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Fevers and abnormal blood and cerebrospinal fluid studies after pediatric cerebral hemispherectomy: impact of etiology and age at surgery.
- Author(s): Phung, Jennifer;
- Krogstad, Paul;
- Mathern, Gary W
- et al.
Published Web Locationhttps://doi.org/10.3171/2013.9.peds13264
ObjectThe object of this study was to determine if etiology and age at surgery were linked with fevers and altered white blood cell and CSF laboratory values after cerebral hemispherectomy.
MethodsSeizure etiologies (n = 76) were classified into hemimegalencephaly (HME), cortical dysplasia (CD), infarcts (stroke), Rasmussen encephalitis (RE), history of infections, and Sturge-Weber syndrome (SWS) and were compared with clinical variables, maximum daily temperature (Tmax), and blood and CSF studies through Day 12 posthemispherectomy.
ResultsThe Tmax on Days 2-4 and 9-12 postsurgery were higher for HME and RE cases than for stroke cases. Patients with RE showed positive correlations, whereas those with SWS had negative correlations between Tmax and age at surgery. Blood WBC counts on postsurgery Days 3, 6, and 9-12 were higher in the HME and CD cases than in the stroke and RE cases. The percentage of blood polymorphonuclear cells (%bloodPMNs) was higher in the RE cases than in the HME, CD, and SWS cases. The RE, HME, and CD cases showed positive correlations between %bloodPMNs and age at surgery. The percentage of blood monocytes (%bloodMono) was higher in the patients with HME than in those with stroke or RE. The HME and CD cases showed negative correlations between %bloodMono and age at surgery. The CSF red blood cell counts were higher in the RE than in the CD and stroke cases. The percentage of CSF monocytes was higher in patients with CD than in those with stroke and RE. The percentage of CSF lymphocytes positively correlated with age at surgery.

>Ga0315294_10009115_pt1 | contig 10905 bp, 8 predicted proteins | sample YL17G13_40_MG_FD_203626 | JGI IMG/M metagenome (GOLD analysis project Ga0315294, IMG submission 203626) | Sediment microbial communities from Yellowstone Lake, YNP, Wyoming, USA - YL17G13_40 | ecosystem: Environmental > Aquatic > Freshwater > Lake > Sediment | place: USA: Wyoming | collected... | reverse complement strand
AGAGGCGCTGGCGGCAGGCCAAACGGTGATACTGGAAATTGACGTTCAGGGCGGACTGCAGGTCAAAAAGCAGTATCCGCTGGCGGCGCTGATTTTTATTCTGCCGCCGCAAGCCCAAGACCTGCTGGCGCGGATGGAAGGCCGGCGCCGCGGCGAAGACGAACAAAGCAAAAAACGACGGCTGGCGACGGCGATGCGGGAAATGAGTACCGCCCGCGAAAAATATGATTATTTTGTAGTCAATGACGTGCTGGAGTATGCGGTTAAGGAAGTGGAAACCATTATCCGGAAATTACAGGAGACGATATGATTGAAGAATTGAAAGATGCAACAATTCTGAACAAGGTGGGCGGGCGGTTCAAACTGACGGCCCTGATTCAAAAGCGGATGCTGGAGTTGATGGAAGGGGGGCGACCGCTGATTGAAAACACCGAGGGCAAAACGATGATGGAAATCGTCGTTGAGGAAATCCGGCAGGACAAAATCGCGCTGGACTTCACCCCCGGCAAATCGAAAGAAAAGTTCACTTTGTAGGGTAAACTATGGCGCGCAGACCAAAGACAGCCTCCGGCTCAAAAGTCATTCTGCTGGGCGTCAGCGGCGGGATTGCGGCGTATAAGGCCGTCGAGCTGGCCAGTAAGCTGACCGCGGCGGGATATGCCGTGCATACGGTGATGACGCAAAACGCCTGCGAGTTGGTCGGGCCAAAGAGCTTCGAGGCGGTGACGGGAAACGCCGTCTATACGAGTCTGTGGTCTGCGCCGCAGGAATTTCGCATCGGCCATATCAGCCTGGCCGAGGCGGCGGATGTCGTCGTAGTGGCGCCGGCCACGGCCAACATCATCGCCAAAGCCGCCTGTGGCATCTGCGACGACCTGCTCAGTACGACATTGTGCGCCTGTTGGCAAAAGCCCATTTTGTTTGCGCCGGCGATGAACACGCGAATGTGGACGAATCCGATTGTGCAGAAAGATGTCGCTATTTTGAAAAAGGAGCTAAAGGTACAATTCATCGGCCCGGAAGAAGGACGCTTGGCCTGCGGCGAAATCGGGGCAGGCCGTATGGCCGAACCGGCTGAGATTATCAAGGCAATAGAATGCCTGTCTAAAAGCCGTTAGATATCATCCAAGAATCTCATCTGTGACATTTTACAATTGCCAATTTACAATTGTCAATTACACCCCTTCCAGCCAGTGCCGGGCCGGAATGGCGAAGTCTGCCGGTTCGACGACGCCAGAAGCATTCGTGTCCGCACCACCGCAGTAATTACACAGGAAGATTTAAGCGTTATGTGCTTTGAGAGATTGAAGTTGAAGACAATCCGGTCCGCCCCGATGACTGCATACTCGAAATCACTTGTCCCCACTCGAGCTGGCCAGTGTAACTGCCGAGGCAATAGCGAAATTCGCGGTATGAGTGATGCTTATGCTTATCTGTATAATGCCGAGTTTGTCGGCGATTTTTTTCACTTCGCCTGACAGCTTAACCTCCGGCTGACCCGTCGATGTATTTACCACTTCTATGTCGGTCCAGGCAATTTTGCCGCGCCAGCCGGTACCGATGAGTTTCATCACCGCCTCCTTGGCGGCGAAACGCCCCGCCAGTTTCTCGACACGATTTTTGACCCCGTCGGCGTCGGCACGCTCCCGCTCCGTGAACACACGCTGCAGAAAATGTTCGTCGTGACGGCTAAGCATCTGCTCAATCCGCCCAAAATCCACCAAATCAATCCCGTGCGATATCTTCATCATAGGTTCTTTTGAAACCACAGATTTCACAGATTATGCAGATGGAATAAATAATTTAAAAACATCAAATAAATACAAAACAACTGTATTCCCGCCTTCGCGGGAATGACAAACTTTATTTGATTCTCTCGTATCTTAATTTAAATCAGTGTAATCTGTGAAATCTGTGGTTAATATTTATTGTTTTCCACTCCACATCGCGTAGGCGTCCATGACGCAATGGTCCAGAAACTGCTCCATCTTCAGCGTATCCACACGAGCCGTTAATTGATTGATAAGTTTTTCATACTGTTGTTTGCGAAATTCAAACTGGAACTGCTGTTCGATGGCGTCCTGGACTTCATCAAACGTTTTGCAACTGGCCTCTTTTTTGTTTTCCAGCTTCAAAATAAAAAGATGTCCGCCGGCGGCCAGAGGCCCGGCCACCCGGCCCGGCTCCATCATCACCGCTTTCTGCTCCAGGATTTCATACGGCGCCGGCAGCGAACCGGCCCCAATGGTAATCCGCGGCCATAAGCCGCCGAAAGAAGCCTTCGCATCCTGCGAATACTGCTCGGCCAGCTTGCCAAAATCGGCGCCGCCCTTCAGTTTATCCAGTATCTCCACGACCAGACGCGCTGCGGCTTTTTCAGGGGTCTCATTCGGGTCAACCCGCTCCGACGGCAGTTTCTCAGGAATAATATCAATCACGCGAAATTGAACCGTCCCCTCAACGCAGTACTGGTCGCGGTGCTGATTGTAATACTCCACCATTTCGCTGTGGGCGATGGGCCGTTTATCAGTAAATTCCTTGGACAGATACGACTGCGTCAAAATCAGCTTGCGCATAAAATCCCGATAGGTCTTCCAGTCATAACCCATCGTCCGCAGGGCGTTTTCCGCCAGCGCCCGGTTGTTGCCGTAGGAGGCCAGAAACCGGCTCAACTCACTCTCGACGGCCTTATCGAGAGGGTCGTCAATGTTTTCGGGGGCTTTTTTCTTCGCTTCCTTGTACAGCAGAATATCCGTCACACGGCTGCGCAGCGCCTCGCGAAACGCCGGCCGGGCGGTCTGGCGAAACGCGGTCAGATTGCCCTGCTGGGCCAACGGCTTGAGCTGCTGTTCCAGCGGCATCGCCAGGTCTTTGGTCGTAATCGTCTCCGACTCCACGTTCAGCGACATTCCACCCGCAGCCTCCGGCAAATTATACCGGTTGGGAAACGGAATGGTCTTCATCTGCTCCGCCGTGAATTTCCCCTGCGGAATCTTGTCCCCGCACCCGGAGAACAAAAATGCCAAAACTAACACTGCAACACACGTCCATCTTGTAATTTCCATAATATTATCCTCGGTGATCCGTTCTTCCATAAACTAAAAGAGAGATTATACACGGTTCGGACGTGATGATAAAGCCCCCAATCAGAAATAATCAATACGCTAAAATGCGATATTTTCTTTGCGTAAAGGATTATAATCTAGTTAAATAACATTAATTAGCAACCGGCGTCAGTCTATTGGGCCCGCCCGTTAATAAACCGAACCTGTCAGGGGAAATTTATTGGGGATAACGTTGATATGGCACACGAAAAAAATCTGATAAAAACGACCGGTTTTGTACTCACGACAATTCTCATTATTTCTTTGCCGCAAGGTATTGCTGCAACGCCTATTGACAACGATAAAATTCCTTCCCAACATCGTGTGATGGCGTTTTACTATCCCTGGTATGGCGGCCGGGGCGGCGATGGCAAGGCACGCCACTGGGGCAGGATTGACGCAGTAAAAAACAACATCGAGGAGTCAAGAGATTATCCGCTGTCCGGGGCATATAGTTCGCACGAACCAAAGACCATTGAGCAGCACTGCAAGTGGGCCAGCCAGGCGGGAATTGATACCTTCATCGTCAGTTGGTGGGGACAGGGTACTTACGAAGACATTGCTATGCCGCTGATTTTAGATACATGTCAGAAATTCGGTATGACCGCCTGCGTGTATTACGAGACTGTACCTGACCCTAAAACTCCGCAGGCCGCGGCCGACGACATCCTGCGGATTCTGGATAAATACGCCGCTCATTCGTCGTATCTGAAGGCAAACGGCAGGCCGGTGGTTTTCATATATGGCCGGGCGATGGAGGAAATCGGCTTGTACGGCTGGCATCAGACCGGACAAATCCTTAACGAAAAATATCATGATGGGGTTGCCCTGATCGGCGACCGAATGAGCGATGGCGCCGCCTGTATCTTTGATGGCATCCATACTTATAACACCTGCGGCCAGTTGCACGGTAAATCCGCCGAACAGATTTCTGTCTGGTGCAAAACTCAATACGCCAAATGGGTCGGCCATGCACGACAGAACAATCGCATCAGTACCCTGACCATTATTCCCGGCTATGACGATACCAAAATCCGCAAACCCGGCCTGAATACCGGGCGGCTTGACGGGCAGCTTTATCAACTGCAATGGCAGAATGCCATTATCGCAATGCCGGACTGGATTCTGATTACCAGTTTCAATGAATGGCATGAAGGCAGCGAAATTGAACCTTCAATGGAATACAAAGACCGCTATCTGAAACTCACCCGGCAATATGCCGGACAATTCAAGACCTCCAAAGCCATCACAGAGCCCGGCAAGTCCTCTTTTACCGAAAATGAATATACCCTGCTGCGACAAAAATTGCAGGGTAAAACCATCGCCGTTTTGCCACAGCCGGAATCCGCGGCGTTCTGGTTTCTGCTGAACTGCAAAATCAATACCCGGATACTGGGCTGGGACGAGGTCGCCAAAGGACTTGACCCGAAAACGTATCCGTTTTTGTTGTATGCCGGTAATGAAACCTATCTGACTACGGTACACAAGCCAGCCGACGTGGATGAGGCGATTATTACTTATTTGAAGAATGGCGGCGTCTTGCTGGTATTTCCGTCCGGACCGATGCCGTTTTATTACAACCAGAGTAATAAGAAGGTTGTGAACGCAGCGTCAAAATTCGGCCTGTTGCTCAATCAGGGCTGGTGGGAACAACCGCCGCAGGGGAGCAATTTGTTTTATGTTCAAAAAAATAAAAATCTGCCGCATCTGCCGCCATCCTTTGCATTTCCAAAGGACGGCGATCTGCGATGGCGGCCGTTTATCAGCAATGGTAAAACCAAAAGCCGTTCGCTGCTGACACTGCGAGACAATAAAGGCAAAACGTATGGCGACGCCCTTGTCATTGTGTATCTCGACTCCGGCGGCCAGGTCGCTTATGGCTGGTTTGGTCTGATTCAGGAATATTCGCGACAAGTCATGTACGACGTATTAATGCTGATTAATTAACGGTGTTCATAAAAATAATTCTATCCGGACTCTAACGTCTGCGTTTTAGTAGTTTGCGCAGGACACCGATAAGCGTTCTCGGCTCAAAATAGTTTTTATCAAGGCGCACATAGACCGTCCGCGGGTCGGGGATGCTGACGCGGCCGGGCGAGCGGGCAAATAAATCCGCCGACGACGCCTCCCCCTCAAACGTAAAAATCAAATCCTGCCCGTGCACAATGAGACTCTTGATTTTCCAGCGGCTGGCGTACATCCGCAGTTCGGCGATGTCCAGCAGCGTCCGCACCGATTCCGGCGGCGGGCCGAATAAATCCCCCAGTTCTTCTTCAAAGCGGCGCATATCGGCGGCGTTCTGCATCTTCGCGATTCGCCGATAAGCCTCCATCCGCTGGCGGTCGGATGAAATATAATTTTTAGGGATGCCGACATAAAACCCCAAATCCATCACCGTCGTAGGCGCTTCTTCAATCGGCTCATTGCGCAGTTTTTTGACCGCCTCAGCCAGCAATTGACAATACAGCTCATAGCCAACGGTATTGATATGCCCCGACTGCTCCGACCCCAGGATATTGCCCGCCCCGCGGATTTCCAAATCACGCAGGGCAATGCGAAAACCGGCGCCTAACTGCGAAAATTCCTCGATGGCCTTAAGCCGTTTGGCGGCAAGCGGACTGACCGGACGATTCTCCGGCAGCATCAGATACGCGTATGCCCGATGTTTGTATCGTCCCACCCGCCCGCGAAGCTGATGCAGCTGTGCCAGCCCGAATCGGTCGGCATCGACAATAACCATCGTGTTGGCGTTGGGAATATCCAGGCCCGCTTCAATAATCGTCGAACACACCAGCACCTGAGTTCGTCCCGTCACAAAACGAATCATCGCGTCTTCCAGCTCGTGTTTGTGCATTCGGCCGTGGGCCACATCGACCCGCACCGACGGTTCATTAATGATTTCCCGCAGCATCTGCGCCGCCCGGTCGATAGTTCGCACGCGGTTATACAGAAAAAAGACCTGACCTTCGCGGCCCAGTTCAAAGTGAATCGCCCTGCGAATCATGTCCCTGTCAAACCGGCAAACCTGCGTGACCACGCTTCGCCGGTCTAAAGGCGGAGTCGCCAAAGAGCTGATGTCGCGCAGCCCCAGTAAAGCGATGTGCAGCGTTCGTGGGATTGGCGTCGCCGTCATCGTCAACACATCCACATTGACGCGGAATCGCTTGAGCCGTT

ConclusionsSeizure etiology and age at surgery were associated with developing fevers and altered blood and CSF values after pediatric cerebral hemispherectomy. These findings indicate that besides infections, other clinical variables have an impact on developing fevers and abnormal laboratory values posthemispherectomy. Cultures appear to be the most reliable predictor of infections.
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